Pie in the Sky Plans for Hazelwood


Opening the Gippsland Barramundi season
Opening the Gippsland Barramundi season

The State has spent $150,000 on the much publicised Hazelwood Barramundi project. This was obviously planned before Engie decided to close Hazelwood although the writing has been on the wall for a long time. The temperature of the pondage will drop rapidly after the station closes its generators in March which will be the end of this short-lived fishery. Assuming that most of the 5000 fish are caught before the end then each fish has cost us at least $30. This amount of money could have financed an in depth study to utilise the pit and pondage for pumped hydro.

There are a number of options for the pit but most are expensive or grandiose such as the plans for the open cut to become a beautified lake. This lake, it has been suggested, can be filled by diverting the Morwell River for 10 years. This would be an enormous cost to the community and is not going to happen. The option of using the height differential between the pondage and the bottom of the open cut for a pumped hydro, aside from social media and this blog, has not been canvassed or considered seriously. (See article by Dan Caffrey here) There have been a number of objections to these suggestions – there always are. It is possible that there may be problems with the aquifer if a shallow lake at the bottom is needed and obviously this, and all other potential problems, should be investigated.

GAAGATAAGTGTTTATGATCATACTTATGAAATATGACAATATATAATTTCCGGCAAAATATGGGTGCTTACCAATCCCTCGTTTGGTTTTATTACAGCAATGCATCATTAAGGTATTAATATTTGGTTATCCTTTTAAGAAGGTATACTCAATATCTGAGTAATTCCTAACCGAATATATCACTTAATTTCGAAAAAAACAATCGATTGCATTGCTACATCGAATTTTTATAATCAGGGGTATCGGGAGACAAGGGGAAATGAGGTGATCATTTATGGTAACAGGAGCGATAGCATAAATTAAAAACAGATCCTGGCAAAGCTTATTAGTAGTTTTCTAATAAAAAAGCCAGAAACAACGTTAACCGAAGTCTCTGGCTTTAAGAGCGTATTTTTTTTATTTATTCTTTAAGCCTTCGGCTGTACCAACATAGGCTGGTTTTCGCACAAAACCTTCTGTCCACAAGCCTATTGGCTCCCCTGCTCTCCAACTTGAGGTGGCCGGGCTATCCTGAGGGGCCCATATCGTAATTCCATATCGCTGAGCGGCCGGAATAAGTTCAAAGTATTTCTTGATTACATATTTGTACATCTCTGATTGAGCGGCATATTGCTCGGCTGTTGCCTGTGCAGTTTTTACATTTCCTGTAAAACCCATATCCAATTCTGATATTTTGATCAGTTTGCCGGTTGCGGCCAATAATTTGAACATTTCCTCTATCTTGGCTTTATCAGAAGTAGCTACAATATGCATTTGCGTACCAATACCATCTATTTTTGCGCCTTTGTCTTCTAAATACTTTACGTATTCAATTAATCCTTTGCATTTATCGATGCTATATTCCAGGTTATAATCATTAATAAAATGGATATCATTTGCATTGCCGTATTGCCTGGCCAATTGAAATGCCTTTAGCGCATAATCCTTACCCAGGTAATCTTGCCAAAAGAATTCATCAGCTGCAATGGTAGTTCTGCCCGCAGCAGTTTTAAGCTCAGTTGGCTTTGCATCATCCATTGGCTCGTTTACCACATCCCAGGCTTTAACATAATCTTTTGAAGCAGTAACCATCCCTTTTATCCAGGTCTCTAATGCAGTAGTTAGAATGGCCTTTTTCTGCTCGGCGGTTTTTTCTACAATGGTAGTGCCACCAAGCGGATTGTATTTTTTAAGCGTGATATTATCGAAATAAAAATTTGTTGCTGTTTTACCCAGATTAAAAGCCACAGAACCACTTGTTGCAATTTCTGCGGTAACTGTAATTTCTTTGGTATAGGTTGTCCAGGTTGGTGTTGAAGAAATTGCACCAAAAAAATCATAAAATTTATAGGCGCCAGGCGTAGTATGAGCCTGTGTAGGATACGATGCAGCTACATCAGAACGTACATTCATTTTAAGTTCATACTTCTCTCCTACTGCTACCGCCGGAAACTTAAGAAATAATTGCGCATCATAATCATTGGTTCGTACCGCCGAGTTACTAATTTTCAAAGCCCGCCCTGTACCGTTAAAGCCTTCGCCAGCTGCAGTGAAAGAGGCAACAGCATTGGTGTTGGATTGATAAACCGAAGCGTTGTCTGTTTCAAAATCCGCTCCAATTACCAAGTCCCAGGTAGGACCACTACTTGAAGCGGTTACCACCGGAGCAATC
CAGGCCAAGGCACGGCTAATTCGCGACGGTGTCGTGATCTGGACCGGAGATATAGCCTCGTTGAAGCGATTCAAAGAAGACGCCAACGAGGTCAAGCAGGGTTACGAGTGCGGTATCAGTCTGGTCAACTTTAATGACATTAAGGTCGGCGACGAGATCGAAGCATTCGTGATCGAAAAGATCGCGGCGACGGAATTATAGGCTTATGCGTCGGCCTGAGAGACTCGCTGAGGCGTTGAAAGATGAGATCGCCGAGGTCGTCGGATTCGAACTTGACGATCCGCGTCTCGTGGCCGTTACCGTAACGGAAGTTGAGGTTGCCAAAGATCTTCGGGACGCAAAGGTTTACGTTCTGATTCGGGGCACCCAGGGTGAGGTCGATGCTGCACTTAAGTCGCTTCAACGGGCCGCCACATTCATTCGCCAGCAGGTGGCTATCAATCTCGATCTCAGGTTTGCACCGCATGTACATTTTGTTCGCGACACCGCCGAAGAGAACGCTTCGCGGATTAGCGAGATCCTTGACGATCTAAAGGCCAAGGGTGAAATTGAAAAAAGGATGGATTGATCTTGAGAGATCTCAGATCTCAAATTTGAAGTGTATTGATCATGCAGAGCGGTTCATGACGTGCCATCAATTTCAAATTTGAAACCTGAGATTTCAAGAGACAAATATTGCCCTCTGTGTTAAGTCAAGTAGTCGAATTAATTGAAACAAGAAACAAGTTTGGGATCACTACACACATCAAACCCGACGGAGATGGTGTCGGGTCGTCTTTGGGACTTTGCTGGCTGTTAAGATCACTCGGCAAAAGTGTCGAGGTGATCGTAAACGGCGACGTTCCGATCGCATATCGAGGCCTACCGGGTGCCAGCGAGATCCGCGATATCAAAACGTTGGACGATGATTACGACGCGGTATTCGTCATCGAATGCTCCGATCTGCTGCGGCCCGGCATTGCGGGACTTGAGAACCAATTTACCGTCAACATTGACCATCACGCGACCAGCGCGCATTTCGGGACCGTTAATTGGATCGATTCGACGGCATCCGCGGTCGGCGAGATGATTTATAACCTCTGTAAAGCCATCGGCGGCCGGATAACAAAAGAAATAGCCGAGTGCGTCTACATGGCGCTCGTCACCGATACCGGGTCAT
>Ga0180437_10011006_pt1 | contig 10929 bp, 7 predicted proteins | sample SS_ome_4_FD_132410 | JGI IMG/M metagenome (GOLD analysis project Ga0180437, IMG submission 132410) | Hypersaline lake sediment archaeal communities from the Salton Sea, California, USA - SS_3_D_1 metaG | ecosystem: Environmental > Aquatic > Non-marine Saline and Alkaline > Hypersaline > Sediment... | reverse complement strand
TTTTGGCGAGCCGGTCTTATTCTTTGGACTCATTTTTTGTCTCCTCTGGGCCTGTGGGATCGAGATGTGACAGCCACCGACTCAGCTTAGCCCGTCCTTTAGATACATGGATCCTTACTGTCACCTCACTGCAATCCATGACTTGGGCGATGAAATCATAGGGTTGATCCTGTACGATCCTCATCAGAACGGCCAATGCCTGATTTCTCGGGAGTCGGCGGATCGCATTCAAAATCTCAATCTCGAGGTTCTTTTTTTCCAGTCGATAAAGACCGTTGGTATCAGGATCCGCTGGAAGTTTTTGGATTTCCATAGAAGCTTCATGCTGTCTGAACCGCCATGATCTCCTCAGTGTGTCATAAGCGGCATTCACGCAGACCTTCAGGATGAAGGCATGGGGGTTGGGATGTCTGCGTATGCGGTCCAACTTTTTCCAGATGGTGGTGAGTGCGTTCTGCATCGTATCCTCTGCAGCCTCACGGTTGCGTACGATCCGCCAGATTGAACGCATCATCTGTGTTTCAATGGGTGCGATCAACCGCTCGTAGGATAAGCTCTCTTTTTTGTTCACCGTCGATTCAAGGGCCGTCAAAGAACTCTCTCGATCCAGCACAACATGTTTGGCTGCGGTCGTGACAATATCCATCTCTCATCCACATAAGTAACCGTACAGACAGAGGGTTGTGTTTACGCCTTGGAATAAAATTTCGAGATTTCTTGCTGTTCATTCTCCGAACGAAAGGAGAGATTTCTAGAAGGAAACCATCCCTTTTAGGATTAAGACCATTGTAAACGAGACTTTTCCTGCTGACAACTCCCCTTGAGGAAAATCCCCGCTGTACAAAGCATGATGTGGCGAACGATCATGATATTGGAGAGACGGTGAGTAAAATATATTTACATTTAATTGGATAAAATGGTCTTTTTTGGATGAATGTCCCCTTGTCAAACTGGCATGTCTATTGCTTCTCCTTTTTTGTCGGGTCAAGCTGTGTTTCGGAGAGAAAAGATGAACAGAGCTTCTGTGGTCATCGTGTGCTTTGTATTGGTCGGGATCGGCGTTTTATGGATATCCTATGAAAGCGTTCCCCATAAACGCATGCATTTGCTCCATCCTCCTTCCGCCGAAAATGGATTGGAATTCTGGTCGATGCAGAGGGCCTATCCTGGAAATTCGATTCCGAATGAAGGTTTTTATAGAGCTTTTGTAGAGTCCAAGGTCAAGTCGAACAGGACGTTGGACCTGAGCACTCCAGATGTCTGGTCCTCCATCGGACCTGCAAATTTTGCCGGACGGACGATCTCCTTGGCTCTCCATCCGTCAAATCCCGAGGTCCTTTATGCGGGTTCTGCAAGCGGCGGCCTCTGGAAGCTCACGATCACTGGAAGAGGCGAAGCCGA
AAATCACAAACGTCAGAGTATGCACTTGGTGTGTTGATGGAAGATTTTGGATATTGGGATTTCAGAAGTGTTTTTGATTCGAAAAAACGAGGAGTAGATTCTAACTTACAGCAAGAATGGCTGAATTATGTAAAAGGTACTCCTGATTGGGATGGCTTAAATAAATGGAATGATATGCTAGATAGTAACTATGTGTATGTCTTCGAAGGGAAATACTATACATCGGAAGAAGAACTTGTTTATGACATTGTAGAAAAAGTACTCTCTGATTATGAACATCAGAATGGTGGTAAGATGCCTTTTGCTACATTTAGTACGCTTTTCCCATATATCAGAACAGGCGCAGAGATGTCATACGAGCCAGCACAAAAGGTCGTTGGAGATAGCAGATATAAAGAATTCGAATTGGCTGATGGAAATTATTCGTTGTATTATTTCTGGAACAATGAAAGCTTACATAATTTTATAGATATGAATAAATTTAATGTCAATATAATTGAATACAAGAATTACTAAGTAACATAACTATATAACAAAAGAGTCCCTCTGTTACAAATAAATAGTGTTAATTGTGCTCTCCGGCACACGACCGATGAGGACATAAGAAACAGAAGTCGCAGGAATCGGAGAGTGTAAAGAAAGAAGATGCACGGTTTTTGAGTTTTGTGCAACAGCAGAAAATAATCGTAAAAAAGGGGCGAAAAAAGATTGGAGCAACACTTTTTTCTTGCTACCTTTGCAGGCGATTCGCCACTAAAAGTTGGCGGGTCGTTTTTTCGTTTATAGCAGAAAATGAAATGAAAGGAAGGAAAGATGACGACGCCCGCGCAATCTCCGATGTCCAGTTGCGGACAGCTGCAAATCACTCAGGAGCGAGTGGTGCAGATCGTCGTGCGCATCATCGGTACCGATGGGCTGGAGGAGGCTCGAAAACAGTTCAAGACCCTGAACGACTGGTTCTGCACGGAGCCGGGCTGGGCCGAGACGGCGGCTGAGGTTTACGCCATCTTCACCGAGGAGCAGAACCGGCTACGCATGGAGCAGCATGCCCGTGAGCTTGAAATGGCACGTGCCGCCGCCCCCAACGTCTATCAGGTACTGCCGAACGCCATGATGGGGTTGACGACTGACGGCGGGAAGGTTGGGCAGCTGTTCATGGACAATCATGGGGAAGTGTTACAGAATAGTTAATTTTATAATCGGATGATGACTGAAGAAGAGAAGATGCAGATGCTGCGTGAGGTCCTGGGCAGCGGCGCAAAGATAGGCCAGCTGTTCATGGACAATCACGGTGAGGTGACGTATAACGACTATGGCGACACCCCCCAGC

But much of the work towards a project of this kind could be done within the $70 mil budget for restoration the owners have put aside. It is obviously nowhere near enough and the actual costs of full restoration may be more than 5 times that amount. If the water to fill the mine ‘lake’ for instance was purchased on the open market then even this amount would be insufficient. What is needed is co-operation and co-ordination between the owners and the various interested parties – essential parts of the planning process so evidently lacking.

The priority in the restoration process must be to cover all exposed coal. This does not exclude the pumped hydro project as does the Lake Hazelwood plan. There is also the question of the fate of the power station. To demolish it and remove the asbestos alone is another super expensive project and almost certainly prohibitively so. The more practical, and financially attractive, suggestion is to still use the building. But for what? A museum has been suggested but I like the idea of it possibly housing flywheels to balance grid load in our renewable energy future. In the meantime enjoy your barramundi fishing.